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Mourtzis, D.;  Angelopoulos, J.;  Panopoulos, N. Resilient Manufacturing Systems. Encyclopedia. Available online: (accessed on 24 June 2024).
Mourtzis D,  Angelopoulos J,  Panopoulos N. Resilient Manufacturing Systems. Encyclopedia. Available at: Accessed June 24, 2024.
Mourtzis, Dimitris, John Angelopoulos, Nikos Panopoulos. "Resilient Manufacturing Systems" Encyclopedia, (accessed June 24, 2024).
Mourtzis, D.,  Angelopoulos, J., & Panopoulos, N. (2022, September 08). Resilient Manufacturing Systems. In Encyclopedia.
Mourtzis, Dimitris, et al. "Resilient Manufacturing Systems." Encyclopedia. Web. 08 September, 2022.
Resilient Manufacturing Systems

Resilient Manufacturing is defined as the ability of a manufacturing system to efficiently mitigate any external disruptions either derived from the supply chain of the company or resulted from the volatility of the market demand.

discrete-event simulation resilient manufacturing design design of experiments

1. Introduction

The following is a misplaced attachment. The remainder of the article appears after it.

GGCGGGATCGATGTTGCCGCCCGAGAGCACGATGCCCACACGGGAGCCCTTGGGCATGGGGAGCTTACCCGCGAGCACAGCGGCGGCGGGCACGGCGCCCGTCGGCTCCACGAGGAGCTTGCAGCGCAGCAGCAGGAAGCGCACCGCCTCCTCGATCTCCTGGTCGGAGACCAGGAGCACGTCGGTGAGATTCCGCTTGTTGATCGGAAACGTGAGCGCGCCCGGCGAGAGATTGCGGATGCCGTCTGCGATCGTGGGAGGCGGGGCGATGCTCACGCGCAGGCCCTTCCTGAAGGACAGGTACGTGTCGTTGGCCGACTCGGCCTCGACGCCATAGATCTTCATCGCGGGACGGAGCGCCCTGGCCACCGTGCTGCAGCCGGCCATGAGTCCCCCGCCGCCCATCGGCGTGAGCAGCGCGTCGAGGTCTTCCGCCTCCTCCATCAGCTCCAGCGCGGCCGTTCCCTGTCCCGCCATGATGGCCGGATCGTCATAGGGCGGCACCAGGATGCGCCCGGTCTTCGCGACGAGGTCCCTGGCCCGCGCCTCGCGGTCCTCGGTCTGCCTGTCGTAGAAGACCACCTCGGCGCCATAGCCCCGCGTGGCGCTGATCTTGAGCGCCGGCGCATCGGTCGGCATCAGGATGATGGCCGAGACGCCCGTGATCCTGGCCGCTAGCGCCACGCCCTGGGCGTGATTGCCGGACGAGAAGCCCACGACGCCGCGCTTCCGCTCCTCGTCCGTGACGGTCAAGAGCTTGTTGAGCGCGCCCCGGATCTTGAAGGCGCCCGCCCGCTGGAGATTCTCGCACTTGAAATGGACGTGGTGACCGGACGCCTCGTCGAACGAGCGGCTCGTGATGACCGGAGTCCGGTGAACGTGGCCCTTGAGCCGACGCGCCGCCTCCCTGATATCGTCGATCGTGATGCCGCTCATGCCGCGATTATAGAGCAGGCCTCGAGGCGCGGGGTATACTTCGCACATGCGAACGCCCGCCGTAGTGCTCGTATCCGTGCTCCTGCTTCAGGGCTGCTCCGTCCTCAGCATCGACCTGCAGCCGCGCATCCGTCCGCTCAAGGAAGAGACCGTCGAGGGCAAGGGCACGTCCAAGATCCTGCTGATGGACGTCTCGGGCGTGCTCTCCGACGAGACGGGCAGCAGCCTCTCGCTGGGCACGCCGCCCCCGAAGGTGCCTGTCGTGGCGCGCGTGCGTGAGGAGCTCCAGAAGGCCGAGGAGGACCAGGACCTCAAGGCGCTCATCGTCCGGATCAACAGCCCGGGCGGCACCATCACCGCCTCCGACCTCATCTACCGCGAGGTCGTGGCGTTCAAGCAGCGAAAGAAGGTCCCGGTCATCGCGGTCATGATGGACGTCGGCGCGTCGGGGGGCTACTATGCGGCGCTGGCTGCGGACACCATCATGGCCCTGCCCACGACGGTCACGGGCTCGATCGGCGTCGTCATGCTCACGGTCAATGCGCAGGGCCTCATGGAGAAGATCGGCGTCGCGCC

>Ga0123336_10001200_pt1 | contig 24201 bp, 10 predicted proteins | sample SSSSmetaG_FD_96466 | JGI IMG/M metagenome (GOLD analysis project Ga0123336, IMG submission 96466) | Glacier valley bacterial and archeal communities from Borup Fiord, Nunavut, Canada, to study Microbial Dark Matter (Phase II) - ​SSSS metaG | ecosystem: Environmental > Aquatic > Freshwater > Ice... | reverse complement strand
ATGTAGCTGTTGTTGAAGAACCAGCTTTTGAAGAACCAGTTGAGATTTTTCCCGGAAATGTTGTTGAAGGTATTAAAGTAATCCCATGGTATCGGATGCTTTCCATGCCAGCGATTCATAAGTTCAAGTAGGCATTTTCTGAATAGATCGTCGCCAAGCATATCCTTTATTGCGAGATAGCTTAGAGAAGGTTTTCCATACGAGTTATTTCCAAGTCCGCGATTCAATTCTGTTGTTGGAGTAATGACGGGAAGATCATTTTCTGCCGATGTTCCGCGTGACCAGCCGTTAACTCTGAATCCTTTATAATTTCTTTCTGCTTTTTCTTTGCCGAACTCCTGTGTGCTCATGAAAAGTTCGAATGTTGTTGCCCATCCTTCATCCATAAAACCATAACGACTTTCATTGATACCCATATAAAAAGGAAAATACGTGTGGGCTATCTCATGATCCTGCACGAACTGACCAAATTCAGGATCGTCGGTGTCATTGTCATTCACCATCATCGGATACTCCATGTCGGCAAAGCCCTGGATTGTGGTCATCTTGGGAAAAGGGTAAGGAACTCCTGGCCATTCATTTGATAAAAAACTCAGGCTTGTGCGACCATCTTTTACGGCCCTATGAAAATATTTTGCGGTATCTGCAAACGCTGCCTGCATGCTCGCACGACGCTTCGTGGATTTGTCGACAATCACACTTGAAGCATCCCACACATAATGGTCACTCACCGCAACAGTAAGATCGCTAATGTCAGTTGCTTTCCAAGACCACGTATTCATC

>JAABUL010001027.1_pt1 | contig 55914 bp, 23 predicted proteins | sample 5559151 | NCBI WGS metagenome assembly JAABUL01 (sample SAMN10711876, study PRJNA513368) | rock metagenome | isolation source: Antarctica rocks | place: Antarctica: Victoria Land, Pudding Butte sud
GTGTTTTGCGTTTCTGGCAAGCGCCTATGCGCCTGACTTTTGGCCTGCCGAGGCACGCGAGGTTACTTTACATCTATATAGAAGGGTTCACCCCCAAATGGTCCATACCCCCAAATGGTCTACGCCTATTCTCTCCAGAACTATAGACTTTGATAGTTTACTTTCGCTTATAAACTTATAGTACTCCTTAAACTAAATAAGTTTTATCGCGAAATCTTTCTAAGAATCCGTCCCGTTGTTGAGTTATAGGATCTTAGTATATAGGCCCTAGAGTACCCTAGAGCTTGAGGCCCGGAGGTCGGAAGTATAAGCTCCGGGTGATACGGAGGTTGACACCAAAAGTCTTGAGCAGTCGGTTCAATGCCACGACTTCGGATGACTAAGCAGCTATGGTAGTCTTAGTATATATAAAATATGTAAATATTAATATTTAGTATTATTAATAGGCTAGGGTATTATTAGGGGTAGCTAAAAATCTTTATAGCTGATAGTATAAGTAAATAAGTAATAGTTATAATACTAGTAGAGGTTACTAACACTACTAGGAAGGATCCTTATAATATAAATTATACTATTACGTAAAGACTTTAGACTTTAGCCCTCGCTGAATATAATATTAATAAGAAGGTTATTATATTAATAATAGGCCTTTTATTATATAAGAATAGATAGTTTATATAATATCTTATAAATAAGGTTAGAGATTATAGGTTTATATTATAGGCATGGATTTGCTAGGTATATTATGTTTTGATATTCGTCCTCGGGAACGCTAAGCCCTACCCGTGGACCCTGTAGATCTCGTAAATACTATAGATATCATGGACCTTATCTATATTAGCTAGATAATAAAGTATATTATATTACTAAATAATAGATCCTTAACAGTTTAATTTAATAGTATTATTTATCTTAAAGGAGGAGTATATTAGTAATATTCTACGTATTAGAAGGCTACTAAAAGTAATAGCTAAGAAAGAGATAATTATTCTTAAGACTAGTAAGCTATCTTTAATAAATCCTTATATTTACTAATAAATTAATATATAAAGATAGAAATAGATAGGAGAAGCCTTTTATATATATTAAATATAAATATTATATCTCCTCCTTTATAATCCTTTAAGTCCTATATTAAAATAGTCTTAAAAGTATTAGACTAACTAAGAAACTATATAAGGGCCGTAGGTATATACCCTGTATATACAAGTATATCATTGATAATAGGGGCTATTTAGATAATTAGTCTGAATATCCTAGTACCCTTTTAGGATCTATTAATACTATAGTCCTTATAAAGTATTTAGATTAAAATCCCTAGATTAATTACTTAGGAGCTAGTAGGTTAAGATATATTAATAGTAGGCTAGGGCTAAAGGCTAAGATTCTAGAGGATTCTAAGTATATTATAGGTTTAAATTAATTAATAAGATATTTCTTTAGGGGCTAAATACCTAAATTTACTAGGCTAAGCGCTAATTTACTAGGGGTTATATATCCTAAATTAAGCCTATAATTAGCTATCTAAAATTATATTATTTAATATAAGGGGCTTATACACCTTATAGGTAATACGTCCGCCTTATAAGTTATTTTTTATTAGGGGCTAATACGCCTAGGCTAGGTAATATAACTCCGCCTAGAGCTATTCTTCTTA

Manufacturing is an extremely important sector of the global economy, accounting for 15.391 percent of global GDP in 2019, representing an added value of US$ 13,779 trillion [1][2]. In particular, due to the rapid development of digital technologies, the manufacturing environment is changing rapidly. This rapid growth and adoption of emerging technology by manufacturing companies has created the so-called “Fourth Industrial Revolution” or “Industry 4.0. Industry 4.0 is associated with manufacturing trends and technologies such as cloud technology, cyber-physical systems, the Internet of Things, augmented and virtual reality, and many more [3][4]. Living in the Industry 4.0 era, where competitiveness is the dominant factor in the modern market landscape, the constant evolution of manufacturing systems constitutes an indispensable procedure. This ceaseless progress requires the investigation of various technologies and techniques in order to respond to the volatile changes in the demands of the customers. Given the plethora of new technologies paired with numerous functionalities that have been integrated into manufacturing the last decades, it becomes apparent that the number of alternatives is increasing rapidly. Although searching for the optimum alternative can be proved strenuous, time-consuming and costly, state-of-the-art Information and Communications Technology (ICT) tools have enabled manufacturers to reduce development time, eliminate a significant part of the design and build cycles, as well as to address the need for more customer-oriented product variants [5]. In this context, a new trend regarding the efficient adaptation of modern manufacturing systems to external disruptions, is the so-called Resilient Manufacturing. Resilient Manufacturing is defined by the literature [6], as the ability of a manufacturing system to efficiently mitigate any external disruptions either derived from the supply chain of the company or resulted from the volatility of the market demand. Further to that, the response of the system to these volatile changes must be as rapid as possible in order for the company to maintain their competitive advantage in the market landscape.